Simon Brown’s book, Software Architecture for Developers has been on my reading list for some time. I am aware of Brown’s talks that he gives at conferences, and his very good workshop on describing how to draw more effective diagrams as a communication mechanism for developers to other groups, but I wasn’t quite sure what his book was going to cover.
This weekend, whilst travelling, I had a bit of airport time to do some reading to plough through his book.
What I enjoyed about the book
Architecture is a touchy subject, and Brown doesn’t have any problems raising this as a contentious topic, particularly in the agile community where it doesn’t have an explicit practice. Some XP books explain the role, but mantras like “Big Design Up Front” and “Last Responsible Moment” are often (wrongly) interpreted as “do no architecture.” What I liked about Brown’s approach is his recognition of the Goldilocks approach – not too little and not too much where he provides both points of view and some concrete practices.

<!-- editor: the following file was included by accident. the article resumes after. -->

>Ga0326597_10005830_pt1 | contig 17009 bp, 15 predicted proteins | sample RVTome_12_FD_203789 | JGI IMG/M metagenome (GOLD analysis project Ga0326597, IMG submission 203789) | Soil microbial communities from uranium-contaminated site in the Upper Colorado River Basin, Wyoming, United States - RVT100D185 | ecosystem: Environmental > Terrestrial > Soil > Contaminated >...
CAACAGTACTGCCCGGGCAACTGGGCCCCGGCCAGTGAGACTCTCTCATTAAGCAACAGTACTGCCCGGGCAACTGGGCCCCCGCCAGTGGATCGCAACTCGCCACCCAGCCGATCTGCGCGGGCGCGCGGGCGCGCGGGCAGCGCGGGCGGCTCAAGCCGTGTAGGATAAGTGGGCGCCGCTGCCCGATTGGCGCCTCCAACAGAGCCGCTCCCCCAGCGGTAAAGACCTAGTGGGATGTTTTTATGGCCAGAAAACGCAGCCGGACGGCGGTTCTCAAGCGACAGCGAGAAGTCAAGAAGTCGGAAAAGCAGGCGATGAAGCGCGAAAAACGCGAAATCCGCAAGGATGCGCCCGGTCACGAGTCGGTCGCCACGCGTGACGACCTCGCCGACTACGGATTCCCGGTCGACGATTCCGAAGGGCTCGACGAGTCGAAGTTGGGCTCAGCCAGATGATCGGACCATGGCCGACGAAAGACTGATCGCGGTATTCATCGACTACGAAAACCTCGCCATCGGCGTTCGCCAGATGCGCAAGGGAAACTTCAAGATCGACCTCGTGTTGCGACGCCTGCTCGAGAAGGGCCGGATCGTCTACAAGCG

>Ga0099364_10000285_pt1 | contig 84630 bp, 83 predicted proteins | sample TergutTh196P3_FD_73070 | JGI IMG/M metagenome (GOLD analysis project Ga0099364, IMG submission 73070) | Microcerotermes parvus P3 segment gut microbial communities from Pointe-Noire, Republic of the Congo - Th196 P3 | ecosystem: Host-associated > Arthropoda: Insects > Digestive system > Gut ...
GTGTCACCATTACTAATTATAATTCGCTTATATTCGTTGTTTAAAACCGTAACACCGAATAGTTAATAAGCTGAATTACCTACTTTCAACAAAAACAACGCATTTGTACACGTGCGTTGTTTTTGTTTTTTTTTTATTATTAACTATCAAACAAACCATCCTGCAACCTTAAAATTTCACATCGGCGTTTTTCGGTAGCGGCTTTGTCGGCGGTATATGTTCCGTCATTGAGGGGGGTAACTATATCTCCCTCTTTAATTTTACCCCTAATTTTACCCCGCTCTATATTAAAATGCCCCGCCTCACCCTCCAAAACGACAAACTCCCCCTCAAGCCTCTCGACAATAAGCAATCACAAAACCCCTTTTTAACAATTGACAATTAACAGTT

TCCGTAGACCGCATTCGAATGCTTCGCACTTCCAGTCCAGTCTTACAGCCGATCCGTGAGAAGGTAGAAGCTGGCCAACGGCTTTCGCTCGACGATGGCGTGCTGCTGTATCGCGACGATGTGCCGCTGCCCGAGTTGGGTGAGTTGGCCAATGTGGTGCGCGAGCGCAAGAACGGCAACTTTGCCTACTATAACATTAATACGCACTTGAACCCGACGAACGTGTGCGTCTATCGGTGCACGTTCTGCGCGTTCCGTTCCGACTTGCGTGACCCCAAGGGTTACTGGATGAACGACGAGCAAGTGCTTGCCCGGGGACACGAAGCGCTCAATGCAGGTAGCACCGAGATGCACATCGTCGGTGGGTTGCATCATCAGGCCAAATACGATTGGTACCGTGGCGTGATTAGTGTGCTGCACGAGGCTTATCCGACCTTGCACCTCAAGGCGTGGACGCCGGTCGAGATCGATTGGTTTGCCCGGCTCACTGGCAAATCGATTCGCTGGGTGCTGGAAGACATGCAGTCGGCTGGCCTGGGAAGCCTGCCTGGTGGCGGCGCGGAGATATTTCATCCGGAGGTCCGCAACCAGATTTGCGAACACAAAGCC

Brown covers important topics like quality attributes (Cross Functional Requirements), what the role of an Architect is (and that it is just a role, not necessarily a person). I am biased in the opinion but I enjoyed Brown’s perspective about whether or not architects should code, and it aligns well with my own point of view that for a Tech Lead (or Architect) to make effective decisions, they need to have empathy and understand (live, breath and sometime burn for) the decisions they make.
I appreciated the way that Brown puts “Constraints” and “Principles” as key factors that aren’t necessarily represented in the codebase and are unlikely to be easily discoverable for new people. Both are things that I have done when leading software teams and are things I would repeat because I find it helps people navigate and contribute to the codebase.
What I found slightly strange about the book
I believe the book is really strong but there were a few sections that seemed slightly out of place, or not yet completely finished. One was around the “Sharepoint projects needs architecture too”, which I don’t necessarily disagree with but could easily be extended to “Any software product extended to build an application needs architecture too” (cue s/Sharepoint/CMS/g or other examples).
Software Architecture for Developers is a very accessible, relevant and useful book that I do not have any problems recommending for people looking at how to effectively implement Software Architecture in today’s environment.